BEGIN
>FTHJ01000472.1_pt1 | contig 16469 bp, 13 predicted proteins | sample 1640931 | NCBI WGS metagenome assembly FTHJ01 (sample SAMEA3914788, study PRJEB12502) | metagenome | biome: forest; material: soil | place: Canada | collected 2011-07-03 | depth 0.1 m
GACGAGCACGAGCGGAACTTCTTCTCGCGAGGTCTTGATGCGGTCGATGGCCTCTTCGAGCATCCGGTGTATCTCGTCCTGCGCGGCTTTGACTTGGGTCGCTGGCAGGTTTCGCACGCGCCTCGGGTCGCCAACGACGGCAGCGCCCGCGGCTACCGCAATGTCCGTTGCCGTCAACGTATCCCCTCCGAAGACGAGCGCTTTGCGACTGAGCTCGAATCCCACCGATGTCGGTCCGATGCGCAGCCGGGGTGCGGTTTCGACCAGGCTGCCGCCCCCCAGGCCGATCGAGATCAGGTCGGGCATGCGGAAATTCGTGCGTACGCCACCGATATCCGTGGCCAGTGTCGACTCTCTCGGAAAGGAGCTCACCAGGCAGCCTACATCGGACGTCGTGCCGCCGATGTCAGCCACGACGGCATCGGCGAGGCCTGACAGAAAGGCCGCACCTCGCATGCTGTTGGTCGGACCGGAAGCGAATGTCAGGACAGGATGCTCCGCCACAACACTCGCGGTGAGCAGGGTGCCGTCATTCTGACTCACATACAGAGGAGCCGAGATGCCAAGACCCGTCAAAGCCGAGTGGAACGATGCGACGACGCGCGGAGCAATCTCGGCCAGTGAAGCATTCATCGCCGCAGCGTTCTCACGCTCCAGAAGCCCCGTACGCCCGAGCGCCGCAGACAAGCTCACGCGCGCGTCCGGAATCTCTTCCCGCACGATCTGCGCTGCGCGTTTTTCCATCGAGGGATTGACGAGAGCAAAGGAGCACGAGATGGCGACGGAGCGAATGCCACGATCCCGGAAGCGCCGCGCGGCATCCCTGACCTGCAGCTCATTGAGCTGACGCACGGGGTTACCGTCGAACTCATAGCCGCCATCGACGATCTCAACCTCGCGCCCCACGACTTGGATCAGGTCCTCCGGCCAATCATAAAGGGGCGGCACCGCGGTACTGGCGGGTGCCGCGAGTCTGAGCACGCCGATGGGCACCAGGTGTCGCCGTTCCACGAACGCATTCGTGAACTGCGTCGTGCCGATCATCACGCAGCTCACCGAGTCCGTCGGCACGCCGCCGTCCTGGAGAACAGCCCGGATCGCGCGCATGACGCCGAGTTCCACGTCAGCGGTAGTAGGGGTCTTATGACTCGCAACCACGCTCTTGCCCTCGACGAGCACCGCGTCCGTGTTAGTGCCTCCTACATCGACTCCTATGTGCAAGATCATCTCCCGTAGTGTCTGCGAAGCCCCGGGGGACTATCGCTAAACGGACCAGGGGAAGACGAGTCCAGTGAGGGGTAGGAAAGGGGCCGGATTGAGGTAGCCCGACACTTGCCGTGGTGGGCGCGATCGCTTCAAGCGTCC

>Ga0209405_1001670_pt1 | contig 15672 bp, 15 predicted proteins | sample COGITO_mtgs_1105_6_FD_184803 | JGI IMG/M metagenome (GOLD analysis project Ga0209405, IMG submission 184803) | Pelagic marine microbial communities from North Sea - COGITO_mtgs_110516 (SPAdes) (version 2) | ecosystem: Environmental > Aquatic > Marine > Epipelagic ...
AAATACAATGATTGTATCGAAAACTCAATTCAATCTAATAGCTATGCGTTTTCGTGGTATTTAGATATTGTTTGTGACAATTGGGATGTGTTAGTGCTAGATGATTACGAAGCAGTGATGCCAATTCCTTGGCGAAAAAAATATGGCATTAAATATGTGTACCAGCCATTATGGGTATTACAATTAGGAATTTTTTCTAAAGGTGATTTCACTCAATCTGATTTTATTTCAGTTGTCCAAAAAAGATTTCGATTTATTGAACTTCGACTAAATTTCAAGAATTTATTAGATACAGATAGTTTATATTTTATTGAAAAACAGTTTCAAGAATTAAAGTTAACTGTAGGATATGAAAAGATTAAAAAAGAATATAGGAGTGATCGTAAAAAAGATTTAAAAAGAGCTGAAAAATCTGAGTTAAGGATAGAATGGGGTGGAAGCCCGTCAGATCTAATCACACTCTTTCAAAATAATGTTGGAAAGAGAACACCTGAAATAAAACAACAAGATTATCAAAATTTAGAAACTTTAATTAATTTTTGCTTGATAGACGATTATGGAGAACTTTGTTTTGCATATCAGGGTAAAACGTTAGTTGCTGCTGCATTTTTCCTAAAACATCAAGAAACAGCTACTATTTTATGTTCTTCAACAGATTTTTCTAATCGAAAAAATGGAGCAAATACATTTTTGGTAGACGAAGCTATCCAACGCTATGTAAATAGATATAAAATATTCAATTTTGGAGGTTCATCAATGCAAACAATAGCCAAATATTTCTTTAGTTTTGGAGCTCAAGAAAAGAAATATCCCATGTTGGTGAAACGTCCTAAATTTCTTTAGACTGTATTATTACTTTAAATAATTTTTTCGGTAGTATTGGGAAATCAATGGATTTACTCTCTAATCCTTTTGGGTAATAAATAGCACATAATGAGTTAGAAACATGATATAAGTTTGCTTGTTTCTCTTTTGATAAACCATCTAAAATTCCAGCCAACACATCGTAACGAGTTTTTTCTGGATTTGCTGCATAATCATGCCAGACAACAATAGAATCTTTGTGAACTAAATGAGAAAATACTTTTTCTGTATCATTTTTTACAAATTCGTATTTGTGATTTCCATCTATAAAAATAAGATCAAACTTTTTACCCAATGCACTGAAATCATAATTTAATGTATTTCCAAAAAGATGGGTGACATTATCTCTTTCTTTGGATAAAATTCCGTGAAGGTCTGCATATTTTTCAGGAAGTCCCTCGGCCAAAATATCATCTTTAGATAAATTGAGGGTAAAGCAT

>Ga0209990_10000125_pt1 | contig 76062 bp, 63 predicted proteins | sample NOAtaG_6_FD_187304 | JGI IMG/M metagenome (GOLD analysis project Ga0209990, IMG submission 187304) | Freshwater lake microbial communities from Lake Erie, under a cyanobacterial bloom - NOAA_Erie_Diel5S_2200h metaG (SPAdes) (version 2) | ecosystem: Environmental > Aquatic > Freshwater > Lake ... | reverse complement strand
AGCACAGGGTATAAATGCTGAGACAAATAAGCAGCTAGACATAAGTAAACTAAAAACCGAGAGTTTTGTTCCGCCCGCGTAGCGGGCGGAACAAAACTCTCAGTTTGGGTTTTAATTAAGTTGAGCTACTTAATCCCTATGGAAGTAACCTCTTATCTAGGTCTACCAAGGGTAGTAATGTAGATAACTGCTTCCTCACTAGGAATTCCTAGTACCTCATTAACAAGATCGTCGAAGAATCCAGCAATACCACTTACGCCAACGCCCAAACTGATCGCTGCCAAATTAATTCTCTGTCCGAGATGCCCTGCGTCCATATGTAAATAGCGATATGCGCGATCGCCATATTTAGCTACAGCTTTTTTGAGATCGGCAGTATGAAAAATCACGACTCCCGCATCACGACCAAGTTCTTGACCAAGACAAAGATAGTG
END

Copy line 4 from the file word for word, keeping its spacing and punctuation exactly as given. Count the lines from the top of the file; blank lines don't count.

AAATACAATGATTGTATCGAAAACTCAATTCAATCTAATAGCTATGCGTTTTCGTGGTATTTAGATATTGTTTGTGACAATTGGGATGTGTTAGTGCTAGATGATTACGAAGCAGTGATGCCAATTCCTTGGCGAAAAAAATATGGCATTAAATATGTGTACCAGCCATTATGGGTATTACAATTAGGAATTTTTTCTAAAGGTGATTTCACTCAATCTGATTTTATTTCAGTTGTCCAAAAAAGATTTCGATTTATTGAACTTCGACTAAATTTCAAGAATTTATTAGATACAGATAGTTTATATTTTATTGAAAAACAGTTTCAAGAATTAAAGTTAACTGTAGGATATGAAAAGATTAAAAAAGAATATAGGAGTGATCGTAAAAAAGATTTAAAAAGAGCTGAAAAATCTGAGTTAAGGATAGAATGGGGTGGAAGCCCGTCAGATCTAATCACACTCTTTCAAAATAATGTTGGAAAGAGAACACCTGAAATAAAACAACAAGATTATCAAAATTTAGAAACTTTAATTAATTTTTGCTTGATAGACGATTATGGAGAACTTTGTTTTGCATATCAGGGTAAAACGTTAGTTGCTGCTGCATTTTTCCTAAAACATCAAGAAACAGCTACTATTTTATGTTCTTCAACAGATTTTTCTAATCGAAAAAATGGAGCAAATACATTTTTGGTAGACGAAGCTATCCAACGCTATGTAAATAGATATAAAATATTCAATTTTGGAGGTTCATCAATGCAAACAATAGCCAAATATTTCTTTAGTTTTGGAGCTCAAGAAAAGAAATATCCCATGTTGGTGAAACGTCCTAAATTTCTTTAGACTGTATTATTACTTTAAATAATTTTTTCGGTAGTATTGGGAAATCAATGGATTTACTCTCTAATCCTTTTGGGTAATAAATAGCACATAATGAGTTAGAAACATGATATAAGTTTGCTTGTTTCTCTTTTGATAAACCATCTAAAATTCCAGCCAACACATCGTAACGAGTTTTTTCTGGATTTGCTGCATAATCATGCCAGACAACAATAGAATCTTTGTGAACTAAATGAGAAAATACTTTTTCTGTATCATTTTTTACAAATTCGTATTTGTGATTTCCATCTATAAAAATAAGATCAAACTTTTTACCCAATGCACTGAAATCATAATTTAATGTATTTCCAAAAAGATGGGTGACATTATCTCTTTCTTTGGATAAAATTCCGTGAAGGTCTGCATATTTTTCAGGAAGTCCCTCGGCCAAAATATCATCTTTAGATAAATTGAGGGTAAAGCAT